Qld Government introduces chain of responsibility for IAP

By: Jason Whittaker

The Queensland Government has pushed through its Intelligent Access Program (IAP) legislation which encompasses a raft of chain-of-responsibility provisions to

The Queensland Government has pushed through its Intelligent Access Program (IAP) legislation which encompasses a raft of chain-of-responsibility provisions to force operators to comply with stringent administrative requirements.

Under the Transport Operations (Road Use Management—Mass, Dimensions and Loading) Amendment Regulation, trucking operators must take "reasonable steps" to provide drivers with extensive information regarding the IAP before the driver begins a journey.

The legislation stipulates 10 steps which include informing the driver they will be monitored, information will be collected and the purpose for which the information will be collected.

Operators must also notify drivers of the name and address of the IAP service provider, that information collected may be disclosed and collection of information is authorised.

Finally, operators need to ensure drivers understand they can access information to ensure it is accurate, as well as explaining how the driver can go about doing so, what the driver’s obligation towards IAP is, and how the driver can make reports as required.

All this must be written as part of a contract between the driver and the operator, which must be placed inside the cab and made visible to the driver all times. Failure to follow this process will result in penalties, with the size of the amount determined by the severity of the breach.

The wording of the contract may be formed by the Transport Certification Australia (TCA), the body responsible for accrediting IAP service providers. If the TCA takes this path, it must put on the IAP website a copy so operators can download it.

The stringent requirements are also backed up by measures which may force operators to devote more time to the administrative running of their business if they sign up to the IAP. Under the legislation, operators will need to maintain records of a non-compliant event for at least four years in case the company is audited.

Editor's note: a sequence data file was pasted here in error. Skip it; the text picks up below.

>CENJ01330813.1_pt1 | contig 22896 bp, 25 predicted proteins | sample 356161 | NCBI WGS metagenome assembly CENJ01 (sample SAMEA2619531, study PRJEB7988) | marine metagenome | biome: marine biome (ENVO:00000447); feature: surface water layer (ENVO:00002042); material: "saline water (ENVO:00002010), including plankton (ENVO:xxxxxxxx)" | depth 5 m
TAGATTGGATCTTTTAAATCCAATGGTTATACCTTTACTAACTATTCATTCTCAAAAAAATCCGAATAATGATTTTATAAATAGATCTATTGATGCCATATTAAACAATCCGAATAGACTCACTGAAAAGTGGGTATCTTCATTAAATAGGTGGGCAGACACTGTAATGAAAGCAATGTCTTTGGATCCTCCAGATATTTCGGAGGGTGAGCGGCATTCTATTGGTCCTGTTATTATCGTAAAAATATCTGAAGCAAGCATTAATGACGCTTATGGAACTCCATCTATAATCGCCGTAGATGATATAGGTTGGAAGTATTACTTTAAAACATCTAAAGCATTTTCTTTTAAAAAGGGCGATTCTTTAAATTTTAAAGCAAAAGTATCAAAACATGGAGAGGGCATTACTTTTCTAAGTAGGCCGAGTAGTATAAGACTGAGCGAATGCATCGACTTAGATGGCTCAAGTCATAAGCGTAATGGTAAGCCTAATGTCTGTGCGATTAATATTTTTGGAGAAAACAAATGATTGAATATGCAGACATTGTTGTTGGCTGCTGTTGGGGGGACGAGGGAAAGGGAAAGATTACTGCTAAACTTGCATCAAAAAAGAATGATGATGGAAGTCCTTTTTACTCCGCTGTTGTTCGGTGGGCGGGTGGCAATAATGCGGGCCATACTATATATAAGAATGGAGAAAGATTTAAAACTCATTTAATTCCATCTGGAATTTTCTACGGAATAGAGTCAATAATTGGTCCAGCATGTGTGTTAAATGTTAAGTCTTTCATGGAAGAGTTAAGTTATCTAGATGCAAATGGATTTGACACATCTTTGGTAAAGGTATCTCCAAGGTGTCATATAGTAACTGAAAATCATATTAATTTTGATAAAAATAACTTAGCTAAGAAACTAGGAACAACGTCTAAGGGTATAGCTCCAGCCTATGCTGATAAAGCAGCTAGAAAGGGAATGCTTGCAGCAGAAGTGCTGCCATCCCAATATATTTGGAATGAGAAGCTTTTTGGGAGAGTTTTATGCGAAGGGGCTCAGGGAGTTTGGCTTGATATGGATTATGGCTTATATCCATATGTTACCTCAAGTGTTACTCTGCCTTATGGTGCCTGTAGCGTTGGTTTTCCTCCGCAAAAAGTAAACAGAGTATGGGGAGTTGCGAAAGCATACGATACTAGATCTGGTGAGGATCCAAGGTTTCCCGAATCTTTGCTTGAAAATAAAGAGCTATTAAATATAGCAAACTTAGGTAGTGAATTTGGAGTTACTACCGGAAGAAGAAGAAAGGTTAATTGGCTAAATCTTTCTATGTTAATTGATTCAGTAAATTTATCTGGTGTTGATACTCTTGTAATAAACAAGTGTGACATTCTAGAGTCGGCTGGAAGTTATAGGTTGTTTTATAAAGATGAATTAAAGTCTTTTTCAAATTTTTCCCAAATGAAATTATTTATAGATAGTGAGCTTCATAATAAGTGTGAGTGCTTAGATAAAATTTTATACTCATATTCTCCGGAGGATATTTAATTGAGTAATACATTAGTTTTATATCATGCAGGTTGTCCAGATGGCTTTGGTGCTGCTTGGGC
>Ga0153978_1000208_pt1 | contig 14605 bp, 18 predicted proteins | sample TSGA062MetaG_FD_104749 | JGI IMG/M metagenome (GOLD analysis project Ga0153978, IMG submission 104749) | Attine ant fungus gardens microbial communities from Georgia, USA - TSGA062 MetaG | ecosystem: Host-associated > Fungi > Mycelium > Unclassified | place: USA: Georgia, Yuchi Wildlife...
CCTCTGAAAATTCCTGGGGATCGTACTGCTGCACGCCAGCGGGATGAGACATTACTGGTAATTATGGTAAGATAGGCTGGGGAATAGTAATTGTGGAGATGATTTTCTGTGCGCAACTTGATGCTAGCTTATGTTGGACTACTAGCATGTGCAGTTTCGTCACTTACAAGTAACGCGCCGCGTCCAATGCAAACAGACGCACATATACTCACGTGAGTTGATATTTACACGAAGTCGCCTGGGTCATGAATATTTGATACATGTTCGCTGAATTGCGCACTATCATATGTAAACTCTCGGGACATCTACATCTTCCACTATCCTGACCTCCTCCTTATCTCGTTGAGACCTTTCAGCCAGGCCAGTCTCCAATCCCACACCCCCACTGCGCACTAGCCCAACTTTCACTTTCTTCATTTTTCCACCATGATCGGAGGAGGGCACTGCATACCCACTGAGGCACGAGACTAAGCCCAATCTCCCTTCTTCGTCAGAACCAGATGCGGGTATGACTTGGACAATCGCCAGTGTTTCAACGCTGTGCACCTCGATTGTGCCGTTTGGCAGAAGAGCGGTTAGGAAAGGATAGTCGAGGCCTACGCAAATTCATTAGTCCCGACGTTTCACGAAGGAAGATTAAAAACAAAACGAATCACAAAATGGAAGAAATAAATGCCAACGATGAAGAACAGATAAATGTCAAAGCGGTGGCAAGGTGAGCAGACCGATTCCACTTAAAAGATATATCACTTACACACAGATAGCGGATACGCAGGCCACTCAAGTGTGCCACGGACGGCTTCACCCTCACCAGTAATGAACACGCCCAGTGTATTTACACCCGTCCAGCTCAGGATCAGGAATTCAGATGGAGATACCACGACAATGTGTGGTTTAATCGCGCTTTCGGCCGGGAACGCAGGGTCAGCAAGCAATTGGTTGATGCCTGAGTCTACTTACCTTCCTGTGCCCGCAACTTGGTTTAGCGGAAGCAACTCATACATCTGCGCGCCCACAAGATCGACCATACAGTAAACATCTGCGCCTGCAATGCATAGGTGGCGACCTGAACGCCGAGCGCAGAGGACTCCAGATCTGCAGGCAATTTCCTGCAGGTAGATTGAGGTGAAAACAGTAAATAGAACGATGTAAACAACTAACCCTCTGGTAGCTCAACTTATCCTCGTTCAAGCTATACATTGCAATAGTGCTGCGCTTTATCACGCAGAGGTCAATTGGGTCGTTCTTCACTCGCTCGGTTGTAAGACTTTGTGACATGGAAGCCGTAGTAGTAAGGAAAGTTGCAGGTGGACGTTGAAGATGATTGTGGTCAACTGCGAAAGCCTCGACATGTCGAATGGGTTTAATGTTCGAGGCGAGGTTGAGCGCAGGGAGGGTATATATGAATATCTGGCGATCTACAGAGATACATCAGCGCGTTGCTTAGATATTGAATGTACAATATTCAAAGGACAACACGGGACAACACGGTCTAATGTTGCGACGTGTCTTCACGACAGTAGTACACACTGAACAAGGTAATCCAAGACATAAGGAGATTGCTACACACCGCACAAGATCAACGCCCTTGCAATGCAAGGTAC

Furthermore, operators will also be liable if a driver is found to be, or suspected of, tampering with the IAP device. The legislation requires operators to "immediately report the malfunction to the chief executive in person or by telephone, fax or email". This notification must be recorded and stored for at least four years. Failure to do so will result in penalties.

Chain-of-responsibility measures will also apply to the IAP service providers, auditors and the TCA, who will all be forced to take reasonable steps in ensuring the information collected is related to the running of the IAP, is not excessive, and is accurate and complete.

The measure will also extend to privacy matters as well as ensuring all information is protected against unauthorised access, use, misuse, loss, modification or unauthorised disclosure.

The State Opposition, however, says the Government should be focusing more on better roads and facilities rather than chain of responsibility measures.

"If the Government was serious about improving road safety it should be looking at how it can improve driving conditions for the State’s truckies," opposition spokesman on transport Tim Nicholls says.

"Drivers are forced to travel long distances on poor roads where rest stops are few and far between."

Nicholls points to the findings of the Main Roads Guide to Queensland Roads, which found just seven of the 93 heavy vehicle rest areas listed had toilets and running water.

In doing so, he echoes claims made by the industry that the current state of rest areas means operators and drivers will struggle to comply with new fatigue management regulations to come into force on September 30.

"It makes it hard for drivers to comply with fatigue and other laws when they have to sleep in the cab of the truck at rest areas that often don’t meet standard requirements," Nicholls says.

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